He managed to charge another carnifex in to help his Trygon, but he failed to do more than a single wound, thereby allowing my “objective secured” genestealer to hold the objective instead of him, and failed to score himself a point.  The Trygon Prime, however, was more successful, pasting my Broodlord after another round of combat (despite me swinging first and him rolling well for his saves).

Score: Tim: 2+1 vs. Hive Fleet Proteus: 6

Turn 2: Hive Fleet Proteus

As predicted a turn earlier, my Mawloc slunk out of combat and managed to score a point for being in the backfield, whiel the rest of my left flank swarmed with genestealers until there were practically no enemies remaining.  In truth, they’d managed to kill off Old One Eye (lots of rends from a Broodlord does that), two more Carnifexes, and the Trygon prime, plus the remaining genestealers.  This left him with only a wounded dakka-fex on that side of the board.

My Exocrines were out of position, but one did manage to peel six wounds off of his flyrant on the other side of the board.  My objectives at this point stalled out, as most of them were tied up in his HQ, but I had very few units in range to do anything about it.  I had to kill a flyer, a psyker, and a warlord, and time was working against me.

At this point though, tabling my opponent was not completely out of the question, but that would mean that I’d have to find a way to deal with the Hierodule.

Score: Tim: 4+1 vs. Hive Fleet Proteus: 8

Turn 3: Tim’s Tyranids

The flyrant and raveners charged in and made short work of my hormagaunts and earned him points for that.  Meanwhile, his Hierodule moved forward flaming out my lone Hive Guard and charging an Exocrine (who miraculously lived through the onslaught).

The remaining dakkafex charged in and killed my Mawloc with his impact hit, but wouldn’t have much longer to live as he had been reduced to a single wound.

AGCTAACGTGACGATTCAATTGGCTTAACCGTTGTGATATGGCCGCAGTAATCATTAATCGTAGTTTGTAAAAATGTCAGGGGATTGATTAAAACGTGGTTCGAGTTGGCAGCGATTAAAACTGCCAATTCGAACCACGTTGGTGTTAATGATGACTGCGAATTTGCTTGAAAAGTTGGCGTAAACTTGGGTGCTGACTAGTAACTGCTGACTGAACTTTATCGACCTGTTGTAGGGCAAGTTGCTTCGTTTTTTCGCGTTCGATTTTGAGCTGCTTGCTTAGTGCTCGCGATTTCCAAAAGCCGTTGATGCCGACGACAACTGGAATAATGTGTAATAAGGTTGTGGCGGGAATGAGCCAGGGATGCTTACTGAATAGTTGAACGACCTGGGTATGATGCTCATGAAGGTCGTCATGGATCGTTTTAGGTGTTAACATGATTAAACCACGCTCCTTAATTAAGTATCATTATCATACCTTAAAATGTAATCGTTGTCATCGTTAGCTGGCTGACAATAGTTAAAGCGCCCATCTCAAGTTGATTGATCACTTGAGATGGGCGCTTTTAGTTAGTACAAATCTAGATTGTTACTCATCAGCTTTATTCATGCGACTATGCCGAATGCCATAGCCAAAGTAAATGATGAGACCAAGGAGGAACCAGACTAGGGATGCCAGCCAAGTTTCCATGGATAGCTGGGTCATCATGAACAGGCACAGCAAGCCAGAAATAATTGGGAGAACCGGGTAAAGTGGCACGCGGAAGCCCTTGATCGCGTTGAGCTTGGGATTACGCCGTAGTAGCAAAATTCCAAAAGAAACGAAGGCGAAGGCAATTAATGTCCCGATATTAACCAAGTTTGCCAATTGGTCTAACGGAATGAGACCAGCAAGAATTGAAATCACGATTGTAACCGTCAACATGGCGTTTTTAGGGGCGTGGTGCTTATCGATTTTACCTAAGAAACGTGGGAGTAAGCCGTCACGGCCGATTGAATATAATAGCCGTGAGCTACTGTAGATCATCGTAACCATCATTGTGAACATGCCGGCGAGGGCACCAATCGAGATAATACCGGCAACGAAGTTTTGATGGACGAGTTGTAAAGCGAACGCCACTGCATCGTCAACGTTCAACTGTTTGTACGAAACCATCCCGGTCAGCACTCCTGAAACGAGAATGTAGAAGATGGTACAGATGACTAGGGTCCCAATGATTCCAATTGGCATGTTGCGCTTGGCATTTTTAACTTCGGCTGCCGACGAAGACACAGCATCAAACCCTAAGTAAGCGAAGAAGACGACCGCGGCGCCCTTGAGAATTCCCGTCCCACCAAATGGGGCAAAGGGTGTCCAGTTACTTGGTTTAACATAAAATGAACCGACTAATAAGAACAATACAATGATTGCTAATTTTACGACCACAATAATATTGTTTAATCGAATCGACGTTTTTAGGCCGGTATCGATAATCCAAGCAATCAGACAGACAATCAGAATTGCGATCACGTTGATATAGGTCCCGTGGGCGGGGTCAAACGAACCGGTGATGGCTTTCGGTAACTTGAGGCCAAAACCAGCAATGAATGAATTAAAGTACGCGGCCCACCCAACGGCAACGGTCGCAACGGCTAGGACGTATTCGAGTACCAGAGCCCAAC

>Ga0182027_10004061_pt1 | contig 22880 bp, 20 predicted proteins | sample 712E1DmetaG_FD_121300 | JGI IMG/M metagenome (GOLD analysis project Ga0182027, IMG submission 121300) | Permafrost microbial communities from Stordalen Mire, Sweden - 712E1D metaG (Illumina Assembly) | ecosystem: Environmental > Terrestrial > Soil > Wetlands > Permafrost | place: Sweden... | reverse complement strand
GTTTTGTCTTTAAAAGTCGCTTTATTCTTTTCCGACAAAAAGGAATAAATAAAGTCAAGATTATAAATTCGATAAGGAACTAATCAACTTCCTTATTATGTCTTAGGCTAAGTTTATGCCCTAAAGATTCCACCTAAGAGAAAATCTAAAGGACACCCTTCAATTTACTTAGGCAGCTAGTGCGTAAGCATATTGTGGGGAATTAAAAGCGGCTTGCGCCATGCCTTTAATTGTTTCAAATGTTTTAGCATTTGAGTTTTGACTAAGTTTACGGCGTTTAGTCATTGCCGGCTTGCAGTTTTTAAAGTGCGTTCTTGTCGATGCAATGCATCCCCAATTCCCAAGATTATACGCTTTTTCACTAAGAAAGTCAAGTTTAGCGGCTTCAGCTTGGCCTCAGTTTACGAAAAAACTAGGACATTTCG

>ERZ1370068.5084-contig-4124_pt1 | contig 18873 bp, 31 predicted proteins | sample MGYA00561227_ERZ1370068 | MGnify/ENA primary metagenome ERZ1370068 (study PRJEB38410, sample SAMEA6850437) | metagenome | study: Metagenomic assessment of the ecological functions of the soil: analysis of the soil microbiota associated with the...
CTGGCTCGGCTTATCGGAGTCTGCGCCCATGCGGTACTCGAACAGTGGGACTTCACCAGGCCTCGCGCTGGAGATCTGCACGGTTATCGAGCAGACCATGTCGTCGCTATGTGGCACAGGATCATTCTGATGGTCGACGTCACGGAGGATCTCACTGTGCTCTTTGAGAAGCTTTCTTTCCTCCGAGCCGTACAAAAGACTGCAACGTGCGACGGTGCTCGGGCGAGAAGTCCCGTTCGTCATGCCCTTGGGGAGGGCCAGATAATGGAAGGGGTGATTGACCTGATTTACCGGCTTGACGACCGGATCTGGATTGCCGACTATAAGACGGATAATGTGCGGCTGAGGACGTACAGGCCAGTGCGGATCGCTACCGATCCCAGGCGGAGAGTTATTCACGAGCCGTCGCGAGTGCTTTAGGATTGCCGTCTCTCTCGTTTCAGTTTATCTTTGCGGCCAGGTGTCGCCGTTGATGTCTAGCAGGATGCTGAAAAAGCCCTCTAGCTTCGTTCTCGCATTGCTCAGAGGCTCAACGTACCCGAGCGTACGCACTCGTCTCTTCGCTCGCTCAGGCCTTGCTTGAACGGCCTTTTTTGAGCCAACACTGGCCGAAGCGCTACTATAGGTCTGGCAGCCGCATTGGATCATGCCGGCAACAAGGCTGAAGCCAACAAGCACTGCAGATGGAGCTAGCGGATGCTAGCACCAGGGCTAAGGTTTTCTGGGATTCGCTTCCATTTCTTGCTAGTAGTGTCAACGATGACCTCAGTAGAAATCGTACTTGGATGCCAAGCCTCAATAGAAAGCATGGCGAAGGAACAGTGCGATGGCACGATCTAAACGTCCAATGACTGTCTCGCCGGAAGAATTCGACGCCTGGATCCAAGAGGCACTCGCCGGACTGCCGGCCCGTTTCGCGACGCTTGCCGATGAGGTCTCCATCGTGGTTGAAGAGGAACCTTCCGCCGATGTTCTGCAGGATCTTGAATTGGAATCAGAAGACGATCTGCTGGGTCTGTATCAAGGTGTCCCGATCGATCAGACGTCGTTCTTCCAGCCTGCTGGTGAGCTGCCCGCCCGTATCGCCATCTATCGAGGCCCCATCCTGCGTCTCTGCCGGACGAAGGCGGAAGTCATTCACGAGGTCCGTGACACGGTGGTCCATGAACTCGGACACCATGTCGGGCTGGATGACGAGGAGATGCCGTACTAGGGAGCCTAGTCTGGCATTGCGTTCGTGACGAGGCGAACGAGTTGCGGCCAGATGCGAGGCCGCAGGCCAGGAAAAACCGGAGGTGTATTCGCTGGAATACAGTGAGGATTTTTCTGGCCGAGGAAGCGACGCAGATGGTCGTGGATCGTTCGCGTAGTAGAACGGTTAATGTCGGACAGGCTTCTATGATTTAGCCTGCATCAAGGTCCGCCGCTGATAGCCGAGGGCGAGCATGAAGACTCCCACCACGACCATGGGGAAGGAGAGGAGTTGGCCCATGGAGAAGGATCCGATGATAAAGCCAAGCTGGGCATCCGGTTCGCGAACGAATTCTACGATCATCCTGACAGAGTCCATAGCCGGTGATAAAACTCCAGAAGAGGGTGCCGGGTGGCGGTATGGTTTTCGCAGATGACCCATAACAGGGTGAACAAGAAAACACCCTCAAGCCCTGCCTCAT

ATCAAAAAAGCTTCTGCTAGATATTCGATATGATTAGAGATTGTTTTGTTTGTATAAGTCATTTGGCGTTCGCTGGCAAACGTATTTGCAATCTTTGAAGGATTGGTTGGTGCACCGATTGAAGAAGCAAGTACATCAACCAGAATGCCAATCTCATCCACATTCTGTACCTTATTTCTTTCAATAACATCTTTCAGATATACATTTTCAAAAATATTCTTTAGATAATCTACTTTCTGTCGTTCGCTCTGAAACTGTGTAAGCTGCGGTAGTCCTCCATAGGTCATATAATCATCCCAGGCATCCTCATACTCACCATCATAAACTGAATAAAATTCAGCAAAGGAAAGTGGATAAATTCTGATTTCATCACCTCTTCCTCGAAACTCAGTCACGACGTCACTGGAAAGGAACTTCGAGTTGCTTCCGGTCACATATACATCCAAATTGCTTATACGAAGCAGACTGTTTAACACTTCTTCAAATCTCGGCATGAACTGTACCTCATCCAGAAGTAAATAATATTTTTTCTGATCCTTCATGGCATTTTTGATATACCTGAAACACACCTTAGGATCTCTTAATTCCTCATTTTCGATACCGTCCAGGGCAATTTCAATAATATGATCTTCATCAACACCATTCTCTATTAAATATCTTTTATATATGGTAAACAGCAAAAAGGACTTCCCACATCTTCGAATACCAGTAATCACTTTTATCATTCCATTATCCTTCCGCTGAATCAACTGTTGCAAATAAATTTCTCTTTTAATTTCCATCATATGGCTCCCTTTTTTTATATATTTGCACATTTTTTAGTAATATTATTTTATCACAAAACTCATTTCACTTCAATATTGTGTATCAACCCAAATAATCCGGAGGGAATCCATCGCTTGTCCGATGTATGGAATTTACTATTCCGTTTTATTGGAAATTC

One unit of warriors opted to charge bravely into a Broodlord, and despite it costing me a full four CP’s to do so, I injected my attacks in because I just wasn’t overly confident in his ability to tank that many bone sword attacks.  That turned out to be worthwhile, as I killed two warriors before they’d had a chhance to do anything about it.  It was also important because the broodlord in question was my Warlord (they’re so little–it’s hard to keep track of who is who!).

Tim did wind up scoring an objective in my backfield finally when he wiped out the hormagaunt squad who had been staunchly defending it.  I guess 10 hormies can’t stand up to a squad of raveners and a Flyrant…

Score: Tim: 5+1 vs. Hive Fleet Proteus: 8

Turn 3: Hive Fleet Proteus

I misplayed my ‘stealers, choosing to surround the dakkafex before charging.  The thing is, I didn’t plan on him dying (practically automatically) to a smite attack before I’d have a chance to charge–which left them out of position for later in the game.

The good news was that I was clearly dominating this game, reducing my opponent to just a handful of models: Three warriors, Three Raveners, a severely wounded Flyrant, and a Hierodule.  The bad news was twofold:  Firstly, an army that’s reduced to a Hierodule still has a lot of damage potential.  Secondly, all of my objectives really revolved around killing his Flyrant.  I had to slay the warlord and kill a psyker, plus hold an objective on the far end of the table (by his Flyrant, no less).  So, I pushed the bulk of my models that way, while still doing my best to rain fire from the Exocrines–sadly, it was difficult to get shots lined up on his warlord from where I was.

I passed the turn after killing just a single model and putting myself into better position for future turns.

Score: Tim: 5+1 vs. Hive Fleet Proteus: 8

Turn 4: Tim’s Tyranids

Tim’s raveners burst from cover to charge my malanthrope, but they couldn’t must enough damage to kill him.  He, in turn, slinked out of combat so that he could hold a nearby objective for me.

His Hierodule ended my Exocrine (Finally), but the rest of his turn was fairly uneventful–plinking a few pot shots at genestealers from a warrior squad.  He did, however, manage to score another point and brought the score in closer…

Score: Tim: 6+1 vs. Hive Fleet Proteus: 8

Turn 4: Hive Fleet Proteus